Well, it’s a better title than “Duration of Stool Colonization in Patients Infected with Extended-Spectrum Beta-Lactamase-Producing Escherichia coli and Klebsiella pneumoniae.” What the authors were looking at is how long E. coli and K pneumoniae (another opportunistic commensal that is found in people at low densities) that carry resistance genes that encode enzymes known as ESBLs (extended-spectrum beta-lactamases).
ESBLs confer resistance to many of the antibiotics that start with “cef-” (or “ceph-“) or that end in “-cillin” making these drugs ineffective at treating these infections.
On average, a patient who had been in the hospital for a week or longer would shed (i.e., poop) ESBL-producing bacteria for 98 days. If patient were given antibiotics to take home, they would shed ESBL-producing bacteria for 154 days (the median for those not given antibiotics was 56 days).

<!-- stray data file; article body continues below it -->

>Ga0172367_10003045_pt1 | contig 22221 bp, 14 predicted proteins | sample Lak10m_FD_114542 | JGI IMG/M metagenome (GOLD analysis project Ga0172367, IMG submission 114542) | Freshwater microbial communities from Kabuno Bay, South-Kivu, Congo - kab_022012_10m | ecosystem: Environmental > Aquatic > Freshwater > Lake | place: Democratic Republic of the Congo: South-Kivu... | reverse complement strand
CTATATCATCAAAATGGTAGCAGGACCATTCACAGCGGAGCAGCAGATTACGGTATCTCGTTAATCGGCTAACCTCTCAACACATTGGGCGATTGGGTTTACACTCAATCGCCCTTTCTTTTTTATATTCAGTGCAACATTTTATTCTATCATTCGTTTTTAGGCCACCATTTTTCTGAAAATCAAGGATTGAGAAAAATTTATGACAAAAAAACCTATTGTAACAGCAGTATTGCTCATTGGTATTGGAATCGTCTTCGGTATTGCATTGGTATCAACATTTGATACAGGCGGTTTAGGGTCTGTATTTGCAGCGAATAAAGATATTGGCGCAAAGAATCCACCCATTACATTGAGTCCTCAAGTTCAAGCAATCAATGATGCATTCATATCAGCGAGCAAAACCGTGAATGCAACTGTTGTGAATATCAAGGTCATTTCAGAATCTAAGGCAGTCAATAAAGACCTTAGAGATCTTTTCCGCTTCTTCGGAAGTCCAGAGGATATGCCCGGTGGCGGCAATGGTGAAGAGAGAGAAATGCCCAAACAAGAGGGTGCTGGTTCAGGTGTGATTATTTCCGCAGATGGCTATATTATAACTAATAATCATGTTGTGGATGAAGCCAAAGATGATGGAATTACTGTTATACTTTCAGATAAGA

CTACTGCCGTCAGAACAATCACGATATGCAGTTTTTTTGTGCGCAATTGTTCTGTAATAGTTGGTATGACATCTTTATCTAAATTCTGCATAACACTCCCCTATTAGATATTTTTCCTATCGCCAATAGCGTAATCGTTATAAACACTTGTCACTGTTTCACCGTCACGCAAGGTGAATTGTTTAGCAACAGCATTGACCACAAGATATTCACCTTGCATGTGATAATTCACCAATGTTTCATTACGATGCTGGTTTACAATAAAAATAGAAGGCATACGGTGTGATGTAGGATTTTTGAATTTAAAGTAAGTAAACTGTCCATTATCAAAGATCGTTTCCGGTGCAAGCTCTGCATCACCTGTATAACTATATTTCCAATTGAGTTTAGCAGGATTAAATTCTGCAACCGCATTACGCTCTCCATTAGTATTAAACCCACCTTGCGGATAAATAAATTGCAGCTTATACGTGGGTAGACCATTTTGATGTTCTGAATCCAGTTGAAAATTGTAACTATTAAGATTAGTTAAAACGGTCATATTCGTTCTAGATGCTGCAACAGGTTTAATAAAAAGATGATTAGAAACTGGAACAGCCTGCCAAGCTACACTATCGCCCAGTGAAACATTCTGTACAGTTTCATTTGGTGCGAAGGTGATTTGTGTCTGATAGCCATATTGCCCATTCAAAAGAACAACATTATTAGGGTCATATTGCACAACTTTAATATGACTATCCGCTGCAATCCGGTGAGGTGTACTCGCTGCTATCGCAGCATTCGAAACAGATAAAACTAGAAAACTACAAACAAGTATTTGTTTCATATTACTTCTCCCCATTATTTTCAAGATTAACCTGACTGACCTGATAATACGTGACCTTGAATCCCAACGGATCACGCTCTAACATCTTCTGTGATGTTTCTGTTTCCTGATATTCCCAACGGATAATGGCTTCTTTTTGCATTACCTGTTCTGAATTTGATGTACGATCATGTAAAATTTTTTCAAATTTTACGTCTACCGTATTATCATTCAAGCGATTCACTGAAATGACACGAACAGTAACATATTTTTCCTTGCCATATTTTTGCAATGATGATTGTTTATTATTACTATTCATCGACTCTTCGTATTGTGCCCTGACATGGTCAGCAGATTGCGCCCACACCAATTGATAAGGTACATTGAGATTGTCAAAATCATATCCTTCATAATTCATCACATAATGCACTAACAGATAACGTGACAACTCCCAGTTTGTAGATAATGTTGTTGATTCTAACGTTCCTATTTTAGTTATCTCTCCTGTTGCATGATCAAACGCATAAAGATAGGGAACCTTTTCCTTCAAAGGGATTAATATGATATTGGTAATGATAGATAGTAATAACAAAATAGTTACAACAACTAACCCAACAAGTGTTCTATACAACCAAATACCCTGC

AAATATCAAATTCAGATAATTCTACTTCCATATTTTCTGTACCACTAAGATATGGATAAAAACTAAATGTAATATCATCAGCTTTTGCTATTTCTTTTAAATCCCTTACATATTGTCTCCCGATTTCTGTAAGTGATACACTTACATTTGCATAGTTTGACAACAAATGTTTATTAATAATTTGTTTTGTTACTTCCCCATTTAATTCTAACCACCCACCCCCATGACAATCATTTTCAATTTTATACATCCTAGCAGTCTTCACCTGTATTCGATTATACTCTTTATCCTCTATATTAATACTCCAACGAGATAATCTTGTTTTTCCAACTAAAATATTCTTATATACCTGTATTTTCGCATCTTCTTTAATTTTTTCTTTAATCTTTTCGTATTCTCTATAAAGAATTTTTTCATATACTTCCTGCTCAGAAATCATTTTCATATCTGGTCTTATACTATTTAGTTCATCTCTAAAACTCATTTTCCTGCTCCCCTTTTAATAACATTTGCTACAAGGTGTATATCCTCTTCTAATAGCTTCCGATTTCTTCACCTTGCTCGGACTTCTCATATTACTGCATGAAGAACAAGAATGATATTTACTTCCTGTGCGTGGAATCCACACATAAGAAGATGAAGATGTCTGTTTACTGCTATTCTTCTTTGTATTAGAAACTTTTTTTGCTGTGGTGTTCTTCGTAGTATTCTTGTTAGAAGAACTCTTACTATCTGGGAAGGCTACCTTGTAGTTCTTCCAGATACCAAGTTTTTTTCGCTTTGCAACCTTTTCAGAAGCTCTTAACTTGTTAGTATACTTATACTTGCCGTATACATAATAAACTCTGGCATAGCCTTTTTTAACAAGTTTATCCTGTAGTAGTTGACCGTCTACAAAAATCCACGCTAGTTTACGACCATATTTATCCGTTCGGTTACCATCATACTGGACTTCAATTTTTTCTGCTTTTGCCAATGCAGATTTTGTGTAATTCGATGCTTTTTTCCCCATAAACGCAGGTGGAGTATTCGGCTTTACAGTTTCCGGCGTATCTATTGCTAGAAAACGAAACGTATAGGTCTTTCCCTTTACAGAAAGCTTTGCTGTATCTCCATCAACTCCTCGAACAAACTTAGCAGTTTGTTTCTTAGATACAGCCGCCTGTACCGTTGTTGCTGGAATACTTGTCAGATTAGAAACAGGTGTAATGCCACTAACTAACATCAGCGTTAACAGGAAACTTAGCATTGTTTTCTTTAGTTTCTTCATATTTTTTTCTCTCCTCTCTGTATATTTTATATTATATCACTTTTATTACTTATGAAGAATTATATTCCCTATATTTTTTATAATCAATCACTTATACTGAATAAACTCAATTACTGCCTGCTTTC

The good news is that this rate of strain turnover (the length of time that a bacterial strain resides in a person) isn’t longer than what we usually observe for most E. coli in healthy people (a few weeks to several months). The bad news is that this isn’t shorter than what we see in healthy people either. That means the survival of these resistant strains might be largely dependent on features of their ecology other than antibiotic resistance. Once these E. coli leave the hospital, they might be as fit as any other E. coli, which means that responsible use of antibiotics, while absolutely necessarily, doesn’t act very quickly.
Cited article: Apisarnthanarak A., T.C. Bailey, and V.J. Fraser. 2008. Duration of Stool Colonization in Patients Infected with Extended-Spectrum Beta-Lactamase-Producing Escherichia coli and Klebsiella pneumoniae. Clinical Infectious Diseases 46:1322-1323.